What is critical music?
In my book, After Sound: Toward a Critical Music, I use the term critical music to describe socially engaged art practices that reconceive music beyond the limits of sound. I look at a collection of artists from the global visual and performing arts of the past ten years – Pussy Riot, Ultra-red, Hong-Kai Wang, Peter Ablinger, Pauline Boudry and Renate Lorenz, and others – who intervene into political and philosophical conflicts by exploring music’s unique historical forms.
What does critical music sound (or look) like?
It might sound like Pussy Riot staging their infamously quashed Punk Prayer in central Moscow’s Cathedral of Christ the Savior. It could take the form of a video by artist Hong-Kai Wang that documents listening and recording exercises conducted by retired sugar factory workers in present-day Taiwan. Or Ultra-red’s AIDS interventions (presented alongside performances of John Cage’s 4’33”), John Baldessari singing Sol LeWitt’s 1969 Sentences on Conceptual Art, or artist Raphael Sbrzesny playing a drum solo version of Histoire du soldat on the back of a horse.
What’s the difference between »sound« and music, and what’s »new music«? How do you distinguish between »sound art« and music, broadly conceived?
Music and sound are independent forms with distinct yet intersecting histories. For me, music is a historically mutable, contingent, and ultimately revisable art form that, when radically conceived, exceeds any strict adherence to specific mediums or material forms including sound itself. Nevertheless, sound studies and sound art theorists often see the relationship between music and sound as inclusive. Music, they contend, is a special case of sound formalized through an essentially autonomous, even hermetic syntax. Meanwhile, musicologists and other scholars criticize sound’s epistemological construction as disciplinarily biased (e.g. Brian Kane’s »musicophobia«) or ahistorical (e.g. Georgina Born’s »year zero« phenomenon). I’m interested in a more fundamental distinction between the sonic and the musical.
»Sound art,« as illustrated by the subtitle of the 2012 ZKM exhibition Sound Art: Sound as a Medium of Art, is typically understood as a medium of contemporary art. Importantly, the term sound art began to appear in the 1960s, just as conceptual art began its radical challenge to the privileged status of medium. Sound art thus represents the reemergence of a medium-specific logic in a contemporary art otherwise marked by the progressive destruction of art as an ontology of mediums – that is, painting, sculpture, video, and, yes, sound. In the wake of medium – and following Rosalind Krauss’s critically termed »postmedium condition« and its recent rejoinders (especially those from David Joselit, Peter Osborne, Craig Dworkin, and Juliane Rebentisch) – »sound art« appears anachronistic if not regressive. Music, I argue, remains productively problematic.
»New music,« the universally accepted heir to Western art music, is formally homologous to sound art. For new music uncritically inherits an unreconstructed concept of absolute music: the equating of music with (nonconceptual instrumental) sound. But music had not always been understood this way. Before the introduction of absolute music in the early 1800s, in fact, music was understood as harmonia, rhythmos, logos – or harmony, rhythm, and language; or rational thought. Note the presence of language in that trio and the absence of »sound.« Ultimately, artists working today are left with two versions (new music, sound art) of the same constraining category: sound.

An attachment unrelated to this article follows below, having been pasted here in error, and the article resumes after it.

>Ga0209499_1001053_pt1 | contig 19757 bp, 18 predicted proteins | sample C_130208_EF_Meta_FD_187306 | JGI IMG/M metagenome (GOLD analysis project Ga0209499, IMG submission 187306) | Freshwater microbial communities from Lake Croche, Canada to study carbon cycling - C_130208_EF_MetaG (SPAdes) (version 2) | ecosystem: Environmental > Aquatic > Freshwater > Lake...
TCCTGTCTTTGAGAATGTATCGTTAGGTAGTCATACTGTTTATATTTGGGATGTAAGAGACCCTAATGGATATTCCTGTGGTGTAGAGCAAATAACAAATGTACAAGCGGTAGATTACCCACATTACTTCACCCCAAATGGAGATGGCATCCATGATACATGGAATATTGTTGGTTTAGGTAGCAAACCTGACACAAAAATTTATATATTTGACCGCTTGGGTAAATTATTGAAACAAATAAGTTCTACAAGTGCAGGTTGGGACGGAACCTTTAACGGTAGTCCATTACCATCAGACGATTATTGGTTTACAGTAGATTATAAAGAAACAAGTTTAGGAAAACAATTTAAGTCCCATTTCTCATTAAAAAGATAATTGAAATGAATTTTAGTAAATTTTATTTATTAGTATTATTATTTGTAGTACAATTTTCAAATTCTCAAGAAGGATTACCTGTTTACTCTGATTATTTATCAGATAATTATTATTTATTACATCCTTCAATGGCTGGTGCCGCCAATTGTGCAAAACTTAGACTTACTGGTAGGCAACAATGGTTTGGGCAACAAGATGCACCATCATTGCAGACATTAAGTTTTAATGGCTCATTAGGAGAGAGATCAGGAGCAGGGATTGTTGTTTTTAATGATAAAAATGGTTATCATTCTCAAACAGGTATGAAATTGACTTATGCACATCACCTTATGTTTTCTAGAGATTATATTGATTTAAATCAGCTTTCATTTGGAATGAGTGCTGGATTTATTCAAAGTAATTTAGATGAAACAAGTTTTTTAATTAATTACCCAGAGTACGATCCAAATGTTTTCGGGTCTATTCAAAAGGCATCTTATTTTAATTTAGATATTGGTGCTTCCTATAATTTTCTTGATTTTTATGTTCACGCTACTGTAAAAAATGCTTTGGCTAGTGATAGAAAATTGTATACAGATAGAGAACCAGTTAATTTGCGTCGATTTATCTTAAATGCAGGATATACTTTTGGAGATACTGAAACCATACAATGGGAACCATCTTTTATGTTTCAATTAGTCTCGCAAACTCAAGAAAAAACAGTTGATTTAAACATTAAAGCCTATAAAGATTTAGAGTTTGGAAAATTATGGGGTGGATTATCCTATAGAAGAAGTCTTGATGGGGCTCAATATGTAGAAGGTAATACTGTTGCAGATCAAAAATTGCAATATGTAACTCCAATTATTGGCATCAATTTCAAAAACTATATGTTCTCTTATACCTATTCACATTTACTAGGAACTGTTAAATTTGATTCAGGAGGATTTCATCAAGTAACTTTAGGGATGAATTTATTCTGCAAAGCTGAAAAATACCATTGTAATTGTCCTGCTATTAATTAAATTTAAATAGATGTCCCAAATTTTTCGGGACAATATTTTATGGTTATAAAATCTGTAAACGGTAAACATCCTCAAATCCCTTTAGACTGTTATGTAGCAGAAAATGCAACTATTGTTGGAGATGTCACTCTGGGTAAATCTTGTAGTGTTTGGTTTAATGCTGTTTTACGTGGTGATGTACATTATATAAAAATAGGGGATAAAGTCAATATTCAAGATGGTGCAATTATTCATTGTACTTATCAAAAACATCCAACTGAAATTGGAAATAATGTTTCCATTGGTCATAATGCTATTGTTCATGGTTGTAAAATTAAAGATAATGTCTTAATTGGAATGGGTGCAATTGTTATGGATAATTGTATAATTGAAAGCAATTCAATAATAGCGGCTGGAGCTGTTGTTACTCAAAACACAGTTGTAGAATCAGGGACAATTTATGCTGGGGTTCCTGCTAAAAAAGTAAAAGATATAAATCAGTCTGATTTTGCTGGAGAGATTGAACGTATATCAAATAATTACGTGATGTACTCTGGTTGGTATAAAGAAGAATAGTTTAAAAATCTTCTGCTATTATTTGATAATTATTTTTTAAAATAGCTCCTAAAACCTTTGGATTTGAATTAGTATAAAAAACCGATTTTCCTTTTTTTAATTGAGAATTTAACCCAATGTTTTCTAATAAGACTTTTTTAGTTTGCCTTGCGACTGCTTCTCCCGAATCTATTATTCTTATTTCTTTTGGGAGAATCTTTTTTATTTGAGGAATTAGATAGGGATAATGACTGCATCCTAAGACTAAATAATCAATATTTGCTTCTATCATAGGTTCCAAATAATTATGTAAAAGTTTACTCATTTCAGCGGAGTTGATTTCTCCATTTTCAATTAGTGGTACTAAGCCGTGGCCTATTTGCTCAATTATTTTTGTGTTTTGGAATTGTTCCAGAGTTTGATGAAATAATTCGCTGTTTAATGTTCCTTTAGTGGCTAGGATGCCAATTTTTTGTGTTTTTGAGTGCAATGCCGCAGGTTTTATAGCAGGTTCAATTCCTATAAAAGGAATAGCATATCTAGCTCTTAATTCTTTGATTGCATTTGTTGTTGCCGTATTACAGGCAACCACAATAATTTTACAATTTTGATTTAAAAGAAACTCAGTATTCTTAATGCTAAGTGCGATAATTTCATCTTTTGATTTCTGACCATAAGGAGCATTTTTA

As an intervention into the deadlock that has emerged through the conflicting contexts of »new music,« »sound art,« and »visual art,« I have proposed the concept of critical music, a category that I elaborate in After Sound. Critical music, I argue, breaks from the formal adherence to sound encountered in sound art and new music, and expands to engage with a broader social, political, and artistic universe. Beyond sound, the artists I discuss use social practice, conceptualism, and activist strategies that radically refigure the notion of music as autonomous sound.
How does this relate to critical or political (art) practices?
For me, criticality is important, but we might try considering it first as a question: is criticality possible today? In the historical present, in which everything up to and including thought itself has proven commodifiable, is the notion of a critically engaged practice itself a naïve and outmoded concept? I do see contemporary art and its related discourses as an area in which the problem can, at the very least, be posed. I’ve written about the recent calls from figures like Suhail Malik for an »exit« from contemporary art. Still, I think that certain practices that take from the legacy of conceptual art, along with the strategies of critical negation inherited by the historical avant-garde, become – at best – capable of intervening in a broader cultural and political field.
Contemporary art, as Peter Osborne has argued, is postconceptual art, an art beyond medium that is constituted by (and an instantiation of) concepts and language. Here I suggest that forms found in music – long considered the nonconceptual art form par excellence – prove to be, paradoxically, worth reconsidering. Composition might be thought of as one of these forms. Borrowing from Bruno Latour, we can think of composition as a process of assembling radical forms of commonality.